16 votes

Does the escape velocity formula take into account how a gravitationally bound object's distance to its primary increases before coming back down?

The escape speed is defined in Newtonian physics simply by demanding that the sum of kinetic energy at launch (ballistically, with no power applied thereafter) and gravitational potential energy at ...
ProfRob's user avatar
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14 votes
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What is the force responsible for the output of whiteholes?

White holes are time-reversed black holes. For a black hole, a particle may fall in with a trajectory that terminates at the singularity. The time-reversed version of that picture is that a particle &...
Sten's user avatar
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12 votes

Does the escape velocity formula take into account how a gravitationally bound object's distance to its primary increases before coming back down?

Yes, escape speed is an instantaneous calculation at the distance 'r' from the center of the object, as that changes you have to recalculate your escape speed. For example, these are the escape ...
Jason Goemaat's user avatar
11 votes
Accepted

Joseph Weber's aluminum cylinder

The concept of the "resonant bar" detector for gravitational waves is that you get your cylinder of material to oscillate at its resonant frequency when pinged by a gravitational wave source....
ProfRob's user avatar
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6 votes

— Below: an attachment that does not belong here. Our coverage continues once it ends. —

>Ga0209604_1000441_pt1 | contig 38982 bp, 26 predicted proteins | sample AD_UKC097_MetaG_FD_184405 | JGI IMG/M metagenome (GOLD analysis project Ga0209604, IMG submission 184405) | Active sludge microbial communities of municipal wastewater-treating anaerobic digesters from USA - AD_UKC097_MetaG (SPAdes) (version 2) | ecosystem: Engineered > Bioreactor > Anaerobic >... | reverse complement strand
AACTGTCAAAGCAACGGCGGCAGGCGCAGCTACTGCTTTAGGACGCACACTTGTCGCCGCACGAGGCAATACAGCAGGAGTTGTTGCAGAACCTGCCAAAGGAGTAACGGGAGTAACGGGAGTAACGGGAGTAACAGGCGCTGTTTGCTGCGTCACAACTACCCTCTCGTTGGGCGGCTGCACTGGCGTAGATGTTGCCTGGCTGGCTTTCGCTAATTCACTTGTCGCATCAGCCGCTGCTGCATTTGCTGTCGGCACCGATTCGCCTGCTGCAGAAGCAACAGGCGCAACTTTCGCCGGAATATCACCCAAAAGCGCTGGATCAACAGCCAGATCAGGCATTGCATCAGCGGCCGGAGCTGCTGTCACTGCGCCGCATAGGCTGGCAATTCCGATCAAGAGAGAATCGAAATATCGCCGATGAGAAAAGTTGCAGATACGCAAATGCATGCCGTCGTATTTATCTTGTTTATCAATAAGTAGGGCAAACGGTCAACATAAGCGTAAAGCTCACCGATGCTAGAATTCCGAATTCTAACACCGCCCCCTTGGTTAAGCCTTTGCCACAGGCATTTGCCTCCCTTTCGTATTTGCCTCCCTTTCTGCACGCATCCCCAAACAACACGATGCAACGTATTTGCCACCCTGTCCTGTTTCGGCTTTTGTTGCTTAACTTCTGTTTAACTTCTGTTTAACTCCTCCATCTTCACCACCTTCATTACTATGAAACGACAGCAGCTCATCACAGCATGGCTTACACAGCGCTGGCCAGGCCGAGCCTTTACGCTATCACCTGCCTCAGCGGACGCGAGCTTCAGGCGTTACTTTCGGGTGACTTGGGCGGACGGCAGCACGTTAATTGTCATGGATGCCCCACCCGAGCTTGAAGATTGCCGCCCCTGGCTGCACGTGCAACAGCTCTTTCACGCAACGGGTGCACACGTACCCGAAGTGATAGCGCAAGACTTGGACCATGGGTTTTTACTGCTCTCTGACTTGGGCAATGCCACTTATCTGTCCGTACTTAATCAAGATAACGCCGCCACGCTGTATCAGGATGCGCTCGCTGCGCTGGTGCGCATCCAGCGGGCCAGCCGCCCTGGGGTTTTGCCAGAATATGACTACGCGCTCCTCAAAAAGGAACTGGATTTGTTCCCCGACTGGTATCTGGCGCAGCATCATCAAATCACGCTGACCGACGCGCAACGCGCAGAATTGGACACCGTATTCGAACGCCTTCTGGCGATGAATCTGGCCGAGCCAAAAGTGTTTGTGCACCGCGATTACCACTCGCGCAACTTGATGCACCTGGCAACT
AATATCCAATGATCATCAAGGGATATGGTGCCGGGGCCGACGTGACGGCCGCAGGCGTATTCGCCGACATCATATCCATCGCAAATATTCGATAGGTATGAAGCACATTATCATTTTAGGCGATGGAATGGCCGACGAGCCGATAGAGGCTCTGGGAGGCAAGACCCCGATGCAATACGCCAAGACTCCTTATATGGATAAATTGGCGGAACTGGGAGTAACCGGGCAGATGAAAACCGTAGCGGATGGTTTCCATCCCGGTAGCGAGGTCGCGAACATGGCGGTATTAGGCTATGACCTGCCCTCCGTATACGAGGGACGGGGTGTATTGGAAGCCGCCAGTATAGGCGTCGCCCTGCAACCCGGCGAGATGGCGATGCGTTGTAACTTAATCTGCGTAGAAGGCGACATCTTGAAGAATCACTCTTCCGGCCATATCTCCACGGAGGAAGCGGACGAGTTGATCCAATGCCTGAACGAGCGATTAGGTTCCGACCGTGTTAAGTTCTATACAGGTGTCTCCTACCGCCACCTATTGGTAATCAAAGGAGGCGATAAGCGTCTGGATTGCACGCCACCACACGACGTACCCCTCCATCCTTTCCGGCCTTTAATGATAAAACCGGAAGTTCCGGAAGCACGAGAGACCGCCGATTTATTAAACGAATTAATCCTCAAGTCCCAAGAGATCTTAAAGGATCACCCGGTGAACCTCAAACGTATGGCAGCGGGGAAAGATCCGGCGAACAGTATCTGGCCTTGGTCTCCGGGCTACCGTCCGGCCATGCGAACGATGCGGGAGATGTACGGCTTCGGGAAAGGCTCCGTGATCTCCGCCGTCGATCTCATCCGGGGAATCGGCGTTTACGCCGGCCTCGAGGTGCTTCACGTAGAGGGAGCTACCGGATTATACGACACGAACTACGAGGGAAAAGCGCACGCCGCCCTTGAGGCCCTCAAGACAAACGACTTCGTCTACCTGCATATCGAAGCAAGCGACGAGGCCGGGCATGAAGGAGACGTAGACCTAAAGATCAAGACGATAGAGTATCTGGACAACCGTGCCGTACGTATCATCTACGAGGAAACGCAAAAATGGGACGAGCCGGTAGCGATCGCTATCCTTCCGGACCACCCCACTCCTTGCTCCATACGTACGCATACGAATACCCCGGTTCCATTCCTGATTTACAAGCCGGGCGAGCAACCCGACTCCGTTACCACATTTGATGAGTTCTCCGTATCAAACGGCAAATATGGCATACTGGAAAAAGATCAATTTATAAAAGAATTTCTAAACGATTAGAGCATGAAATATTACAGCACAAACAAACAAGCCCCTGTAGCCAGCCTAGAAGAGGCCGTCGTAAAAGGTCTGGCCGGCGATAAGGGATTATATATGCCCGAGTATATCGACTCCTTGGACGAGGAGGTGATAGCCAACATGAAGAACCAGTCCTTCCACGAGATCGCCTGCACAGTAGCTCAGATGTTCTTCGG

Calculating net gravitational force on Uranus

In the particular case of Uranus, (and considering Uranus and its moons a single system) You only need to consider the Sun + perturbations by the other outer planets. As a more general procedure, ...
James K's user avatar
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6 votes

What is the force responsible for the output of whiteholes?

I think it's worth keeping in mind that a lot of the exotic theoretical objects related to black holes are things that show up purely as solutions to the Einstein field equations. The field equations ...
Mark Foskey's user avatar
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4 votes
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Does a planets mass affect its gravitational pull? Let's say earth increased or decreased in mass could that theoretically affect gravity?

No, gravity is special, because it's pull is related to mass, but acceleration for a given force is inversely proportional to mass. Galileo noticed this: he observed that two masses, one small and ...
James K's user avatar
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3 votes

Does the escape velocity formula take into account how a gravitationally bound object's distance to its primary increases before coming back down?

The escape velocity is based on how much energy it takes to go "infinitely" far away from the object. That is, the escape velocity is a velocity such that for any $r$, the amount of work ...
Acccumulation's user avatar
2 votes

Does the escape velocity formula take into account how a gravitationally bound object's distance to its primary increases before coming back down?

Yes, it does. A good way of looking at this is to take not the difference in the object's velocity and the escape velocity at a given height, but at the difference between the object's velocity ...
Martin Kochanski's user avatar

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